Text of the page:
This has been an inauspicious year for ASX bank stocks and 2019 will be known as the year the sector shot itself in the foot – several times.
The key question facing shareholders now is whether this is the time to be loading up on the underperforming sector for a potential 2020 recovery.
Shares in the big four have not kept up with the market so far with the Commonwealth Bank of Australia (ASX: CBA) share price being the best of the laggards on a 15% year-to-date gain.
The National Australia Bank Ltd. (ASX: NAB) share price is in second place with a 10% increase, while Australia and New Zealand Banking Group (ASX: ANZ) and Westpac Banking Corp (ASX: WBC) have only managed increases of 5% and 1%, respectively.
In contrast, the S&P/ASX 200 (Index:^AXJO) (ASX:XJO) index jumped nearly 24% since January. Those who subscribe to the Dogs of Dow theory might think these blue-chip underperformers will make a rebound in the new year.
But if you are buying into the sector on expectations of growth, you are likely to be disappointed. I don’t think we will see any improvement in the big banks underlying businesses in 2020. If anything, profits are likely to remain under pressure for at least another year.
Rate cuts vs. QE
There are a few reasons for this. The first is that interest rates are likely to fall further in 2020. The Reserve Bank of Australia (RBA) governor Philip Lowe said that rates will need to fall to 0.25% from the current 0.75% before the central bank will contemplate quantitative easing (QE).
Given that momentum in our economy is stalling, the RBA will need to do more. That means more rate cuts as opposed to QE, which involves the RBA buying government bonds. Rate cuts are bad for bank margins while QE is generally good.
The is because banks will be under pressure to lower the interest they charge whenever the RBA does a cut in the cash rate. On the other hand, QE lowers the cost of capital for banks while they can continue to charge the same rate to borrowers.
The second issue is the loss in market share. The big banks have been losing ground to smaller non-bank rivals when it comes to mortgages. This thematic is unlikely to change in 2020, and may even accelerate.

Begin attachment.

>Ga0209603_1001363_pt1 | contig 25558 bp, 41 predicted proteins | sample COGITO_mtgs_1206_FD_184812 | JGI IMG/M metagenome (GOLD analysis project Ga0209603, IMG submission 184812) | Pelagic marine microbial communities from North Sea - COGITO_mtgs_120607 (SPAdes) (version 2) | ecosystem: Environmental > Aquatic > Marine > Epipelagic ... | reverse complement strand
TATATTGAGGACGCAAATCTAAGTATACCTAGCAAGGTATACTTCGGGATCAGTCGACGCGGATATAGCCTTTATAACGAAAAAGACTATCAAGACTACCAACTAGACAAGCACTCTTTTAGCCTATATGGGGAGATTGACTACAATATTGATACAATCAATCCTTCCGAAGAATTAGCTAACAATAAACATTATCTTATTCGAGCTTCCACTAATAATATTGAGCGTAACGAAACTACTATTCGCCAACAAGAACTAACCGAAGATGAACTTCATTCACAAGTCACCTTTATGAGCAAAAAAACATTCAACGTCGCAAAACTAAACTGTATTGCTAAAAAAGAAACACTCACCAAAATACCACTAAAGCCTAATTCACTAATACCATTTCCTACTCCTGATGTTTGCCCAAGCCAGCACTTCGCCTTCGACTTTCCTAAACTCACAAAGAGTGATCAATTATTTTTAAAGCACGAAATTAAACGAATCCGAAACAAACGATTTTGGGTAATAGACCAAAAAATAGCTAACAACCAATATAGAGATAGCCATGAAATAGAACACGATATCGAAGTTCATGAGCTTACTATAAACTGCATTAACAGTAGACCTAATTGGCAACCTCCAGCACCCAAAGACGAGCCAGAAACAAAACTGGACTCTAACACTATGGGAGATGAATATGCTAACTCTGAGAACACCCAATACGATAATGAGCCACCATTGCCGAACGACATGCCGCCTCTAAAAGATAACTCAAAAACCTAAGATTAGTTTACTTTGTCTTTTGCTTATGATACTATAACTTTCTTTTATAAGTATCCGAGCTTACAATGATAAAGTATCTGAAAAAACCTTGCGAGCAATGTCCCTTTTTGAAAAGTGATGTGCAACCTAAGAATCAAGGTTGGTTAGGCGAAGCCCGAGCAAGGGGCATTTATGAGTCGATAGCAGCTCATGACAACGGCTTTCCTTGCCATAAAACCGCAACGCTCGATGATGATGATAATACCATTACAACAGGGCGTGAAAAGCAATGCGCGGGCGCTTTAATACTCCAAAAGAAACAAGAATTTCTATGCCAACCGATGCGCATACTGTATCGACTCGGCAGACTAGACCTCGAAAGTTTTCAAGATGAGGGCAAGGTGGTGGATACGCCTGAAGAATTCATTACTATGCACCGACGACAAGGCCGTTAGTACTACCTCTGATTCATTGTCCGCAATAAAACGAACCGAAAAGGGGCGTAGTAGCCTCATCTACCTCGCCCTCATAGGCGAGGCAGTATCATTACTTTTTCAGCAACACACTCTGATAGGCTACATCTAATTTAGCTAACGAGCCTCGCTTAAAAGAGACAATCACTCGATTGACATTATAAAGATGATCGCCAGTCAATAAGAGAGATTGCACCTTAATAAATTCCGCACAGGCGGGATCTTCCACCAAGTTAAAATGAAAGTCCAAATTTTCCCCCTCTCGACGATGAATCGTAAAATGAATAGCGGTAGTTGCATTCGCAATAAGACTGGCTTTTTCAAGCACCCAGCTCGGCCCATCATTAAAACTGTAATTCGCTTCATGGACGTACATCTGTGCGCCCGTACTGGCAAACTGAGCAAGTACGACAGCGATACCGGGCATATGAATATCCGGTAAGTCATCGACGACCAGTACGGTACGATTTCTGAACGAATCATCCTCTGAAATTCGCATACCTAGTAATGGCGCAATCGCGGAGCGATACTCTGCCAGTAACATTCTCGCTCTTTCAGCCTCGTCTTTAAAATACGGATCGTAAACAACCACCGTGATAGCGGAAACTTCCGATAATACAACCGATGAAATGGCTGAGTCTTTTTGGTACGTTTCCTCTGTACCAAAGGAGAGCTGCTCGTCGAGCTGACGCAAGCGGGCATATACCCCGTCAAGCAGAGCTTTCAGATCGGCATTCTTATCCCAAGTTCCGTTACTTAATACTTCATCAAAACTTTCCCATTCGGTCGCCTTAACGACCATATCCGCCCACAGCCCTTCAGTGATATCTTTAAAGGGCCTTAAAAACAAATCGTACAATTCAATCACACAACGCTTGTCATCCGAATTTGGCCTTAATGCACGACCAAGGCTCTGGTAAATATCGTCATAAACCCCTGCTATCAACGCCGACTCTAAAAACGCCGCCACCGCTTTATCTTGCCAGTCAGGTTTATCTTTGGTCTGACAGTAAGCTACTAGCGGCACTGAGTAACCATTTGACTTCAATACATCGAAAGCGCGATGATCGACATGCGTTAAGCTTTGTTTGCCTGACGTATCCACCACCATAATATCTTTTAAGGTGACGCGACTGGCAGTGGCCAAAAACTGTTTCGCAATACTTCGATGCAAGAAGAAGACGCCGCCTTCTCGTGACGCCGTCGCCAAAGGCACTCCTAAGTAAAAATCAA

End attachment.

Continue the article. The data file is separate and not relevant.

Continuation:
Macquarie Group Ltd (ASX: MQG) noted that credit growth for home loans is growing at just under 3% in 2019 compared to the same period last year. But credit growth across the big four is only 0.3 times that of the wider market.
It doesn’t help that borrowers are have been increasing their level of repayments. There is also a lower level of turnover and tighter lending criteria that is putting the brake on growth, added Macquarie.
If the rate of slowing continues at the current trend, the sector will be cum-downgrade – again!
Big fines and class action
The Westpac AUSTRAC scandal perfectly highlights the risks big banks are facing when it comes to hefty fines. Westpac may need an extra $1 billion or more to settle penalties if it loses a court case brought on by the regulators.
It isn’t the only one that is under regulatory pressure too, although the magnitude of the possible fine is likely to be significantly heftier.
You can bet lawyers are plotting class actions given how big and juicy a target the banks make. The costs involved in any legal action comes at a time when bank balance sheets are starting to look stretched.
If we do see a marked turnaround for the sector, it may not be until late 2020 or 2021.
The post Are embattled ASX big bank shares worth buying for 2020? appeared first on Motley Fool Australia.
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Motley Fool contributor Brendon Lau owns shares of Australia & New Zealand Banking Group Limited, Commonwealth Bank of Australia, Macquarie Group Limited, and Westpac Banking. Connect with him on Twitter @brenlau.
The Motley Fool Australia owns shares of and has recommended Macquarie Group Limited. The Motley Fool Australia owns shares of National Australia Bank Limited. We Fools may not all hold the same opinions, but we all believe that considering a diverse range of insights makes us better investors. The Motley Fool has a disclosure policy. This article contains general investment advice only (under AFSL 400691). Authorised by Scott Phillips.
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